Journal of Environmental Quality, 2003 May-June issue 

E.M. D'Angelo*, M.V. Vandiviere, W.O. Thom, and F. Sikora

University of Kentucky, Soil & Water Biogeochemistry Laboratory, Department of Agronomy,

N-122 Agricultural Science Building North, Lexington, KY 40546-0091.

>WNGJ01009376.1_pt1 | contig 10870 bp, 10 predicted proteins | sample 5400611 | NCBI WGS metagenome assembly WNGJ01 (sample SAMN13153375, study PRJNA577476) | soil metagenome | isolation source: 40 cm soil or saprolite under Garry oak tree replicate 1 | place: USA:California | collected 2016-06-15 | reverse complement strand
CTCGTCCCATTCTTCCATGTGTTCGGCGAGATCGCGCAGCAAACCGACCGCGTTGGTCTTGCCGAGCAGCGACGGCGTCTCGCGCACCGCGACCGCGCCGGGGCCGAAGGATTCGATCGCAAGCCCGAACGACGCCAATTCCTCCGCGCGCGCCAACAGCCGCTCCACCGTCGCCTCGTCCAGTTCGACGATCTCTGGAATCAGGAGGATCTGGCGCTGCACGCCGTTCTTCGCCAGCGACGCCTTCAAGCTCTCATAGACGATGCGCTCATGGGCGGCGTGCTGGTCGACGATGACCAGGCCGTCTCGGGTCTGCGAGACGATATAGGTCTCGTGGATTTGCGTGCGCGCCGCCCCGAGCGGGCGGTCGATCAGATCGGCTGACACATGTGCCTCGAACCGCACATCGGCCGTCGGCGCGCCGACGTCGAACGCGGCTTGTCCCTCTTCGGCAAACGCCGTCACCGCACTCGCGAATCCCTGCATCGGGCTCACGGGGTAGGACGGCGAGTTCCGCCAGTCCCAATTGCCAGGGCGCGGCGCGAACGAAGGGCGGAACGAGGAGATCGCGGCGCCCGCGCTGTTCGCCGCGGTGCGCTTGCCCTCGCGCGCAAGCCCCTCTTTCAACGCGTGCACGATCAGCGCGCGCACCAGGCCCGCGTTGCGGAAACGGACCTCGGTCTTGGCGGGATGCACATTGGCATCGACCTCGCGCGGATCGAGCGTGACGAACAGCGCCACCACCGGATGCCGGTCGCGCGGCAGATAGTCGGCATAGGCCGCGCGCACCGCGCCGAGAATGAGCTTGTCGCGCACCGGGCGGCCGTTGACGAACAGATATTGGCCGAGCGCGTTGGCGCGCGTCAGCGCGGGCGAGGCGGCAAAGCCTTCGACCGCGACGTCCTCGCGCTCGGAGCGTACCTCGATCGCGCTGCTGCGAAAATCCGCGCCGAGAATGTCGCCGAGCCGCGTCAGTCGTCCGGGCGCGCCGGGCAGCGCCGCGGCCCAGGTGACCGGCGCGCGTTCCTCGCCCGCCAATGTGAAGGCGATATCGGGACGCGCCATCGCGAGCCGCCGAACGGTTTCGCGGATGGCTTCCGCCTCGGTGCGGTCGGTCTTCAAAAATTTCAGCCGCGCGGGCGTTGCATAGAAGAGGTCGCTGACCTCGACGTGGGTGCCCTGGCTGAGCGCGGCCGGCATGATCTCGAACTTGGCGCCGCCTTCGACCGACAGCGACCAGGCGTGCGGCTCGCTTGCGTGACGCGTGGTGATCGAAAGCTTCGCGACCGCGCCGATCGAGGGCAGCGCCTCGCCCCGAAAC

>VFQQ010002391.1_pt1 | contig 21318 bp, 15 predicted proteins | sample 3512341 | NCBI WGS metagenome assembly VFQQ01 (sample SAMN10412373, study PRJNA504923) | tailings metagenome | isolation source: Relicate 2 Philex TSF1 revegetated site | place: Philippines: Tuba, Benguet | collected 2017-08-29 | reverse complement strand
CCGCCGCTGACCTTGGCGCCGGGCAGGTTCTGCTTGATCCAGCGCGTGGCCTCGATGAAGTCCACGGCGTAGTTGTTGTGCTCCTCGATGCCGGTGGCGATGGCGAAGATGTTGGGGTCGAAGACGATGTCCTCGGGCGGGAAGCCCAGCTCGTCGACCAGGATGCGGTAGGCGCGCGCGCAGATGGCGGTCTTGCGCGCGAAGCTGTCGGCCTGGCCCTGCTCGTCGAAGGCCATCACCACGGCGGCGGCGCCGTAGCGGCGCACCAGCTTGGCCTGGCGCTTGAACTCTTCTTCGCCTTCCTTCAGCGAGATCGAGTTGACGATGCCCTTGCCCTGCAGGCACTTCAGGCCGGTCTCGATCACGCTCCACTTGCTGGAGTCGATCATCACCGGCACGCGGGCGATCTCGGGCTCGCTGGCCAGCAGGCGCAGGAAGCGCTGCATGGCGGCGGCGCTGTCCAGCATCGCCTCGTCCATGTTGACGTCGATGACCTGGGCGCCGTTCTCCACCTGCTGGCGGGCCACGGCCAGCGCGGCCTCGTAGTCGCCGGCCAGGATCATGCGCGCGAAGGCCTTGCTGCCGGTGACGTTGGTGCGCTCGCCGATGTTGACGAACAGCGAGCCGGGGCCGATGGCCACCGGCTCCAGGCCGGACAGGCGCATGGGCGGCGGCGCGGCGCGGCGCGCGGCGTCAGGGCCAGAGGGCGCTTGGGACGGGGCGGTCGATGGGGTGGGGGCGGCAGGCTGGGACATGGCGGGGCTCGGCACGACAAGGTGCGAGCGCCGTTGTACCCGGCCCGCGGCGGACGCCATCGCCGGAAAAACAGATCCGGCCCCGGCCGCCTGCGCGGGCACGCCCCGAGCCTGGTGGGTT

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Excessive fertilizer and manure phosphorus (P) inputs to soils elevates P in soil solution and surface runoff, which can lead to freshwater eutrophication. Runoff P can be related to soil test P and P sorption saturation, but these approaches are restricted to a limited range of soil types or are difficult to determine on a routine basis. The purpose of this study was to determine whether easily measurable soil characteristics were related to the soil P requirements (Preq, the amount of P sorbed at a particular solution P level). The Preq was determined for eighteen chemically diverse soils from sorption isotherm data (corrected for native sorbed P) and was found to be highly correlated to the sum of oxalate extractable Al and Fe (R2>0.90). Native sorbed P, also determined from oxalate extraction, was subtracted from the Preq to determine soil P limits (PL, the amount of P that can be added to soil to reach Preq). Using this approach, the PL to reach 0.2 mg P L-1 in solution ranged between -92 and 253 mg P kg-1. Negative values identified soils with surplus P, while positive values showed soils with P deficiency. The results showed that P, Al, and Fe in oxalate extracts of soils held promise for determining PL to reach up to 10 mg P L-1 in solution, and potentially runoff, for many soils. The soil oxalate extraction test could be integrated into existing best management practices for improving soil fertility and protecting water quality.